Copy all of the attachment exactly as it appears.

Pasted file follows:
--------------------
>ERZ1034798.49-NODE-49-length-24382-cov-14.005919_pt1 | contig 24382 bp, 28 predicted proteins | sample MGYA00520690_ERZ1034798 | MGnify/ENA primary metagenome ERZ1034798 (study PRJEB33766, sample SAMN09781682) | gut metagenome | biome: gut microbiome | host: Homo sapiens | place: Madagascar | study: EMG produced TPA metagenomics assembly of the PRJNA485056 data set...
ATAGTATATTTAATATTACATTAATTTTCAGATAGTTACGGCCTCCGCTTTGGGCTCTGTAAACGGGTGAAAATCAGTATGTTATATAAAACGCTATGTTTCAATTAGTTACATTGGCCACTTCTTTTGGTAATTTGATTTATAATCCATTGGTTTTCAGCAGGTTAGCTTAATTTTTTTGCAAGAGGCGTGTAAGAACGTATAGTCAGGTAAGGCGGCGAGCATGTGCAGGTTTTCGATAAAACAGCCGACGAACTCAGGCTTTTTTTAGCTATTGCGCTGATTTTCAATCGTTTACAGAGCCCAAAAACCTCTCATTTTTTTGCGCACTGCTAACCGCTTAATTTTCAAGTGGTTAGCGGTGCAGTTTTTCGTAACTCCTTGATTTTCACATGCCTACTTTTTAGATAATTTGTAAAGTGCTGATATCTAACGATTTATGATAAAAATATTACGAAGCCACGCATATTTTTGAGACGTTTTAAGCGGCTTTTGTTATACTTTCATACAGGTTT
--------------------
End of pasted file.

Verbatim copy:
>ERZ1034798.49-NODE-49-length-24382-cov-14.005919_pt1 | contig 24382 bp, 28 predicted proteins | sample MGYA00520690_ERZ1034798 | MGnify/ENA primary metagenome ERZ1034798 (study PRJEB33766, sample SAMN09781682) | gut metagenome | biome: gut microbiome | host: Homo sapiens | place: Madagascar | study: EMG produced TPA metagenomics assembly of the PRJNA485056 data set...
ATAGTATATTTAATATTACATTAATTTTCAGATAGTTACGGCCTCCGCTTTGGGCTCTGTAAACGGGTGAAAATCAGTATGTTATATAAAACGCTATGTTTCAATTAGTTACATTGGCCACTTCTTTTGGTAATTTGATTTATAATCCATTGGTTTTCAGCAGGTTAGCTTAATTTTTTTGCAAGAGGCGTGTAAGAACGTATAGTCAGGTAAGGCGGCGAGCATGTGCAGGTTTTCGATAAAACAGCCGACGAACTCAGGCTTTTTTTAGCTATTGCGCTGATTTTCAATCGTTTACAGAGCCCAAAAACCTCTCATTTTTTTGCGCACTGCTAACCGCTTAATTTTCAAGTGGTTAGCGGTGCAGTTTTTCGTAACTCCTTGATTTTCACATGCCTACTTTTTAGATAATTTGTAAAGTGCTGATATCTAACGATTTATGATAAAAATATTACGAAGCCACGCATATTTTTGAGACGTTTTAAGCGGCTTTTGTTATACTTTCATACAGGTTT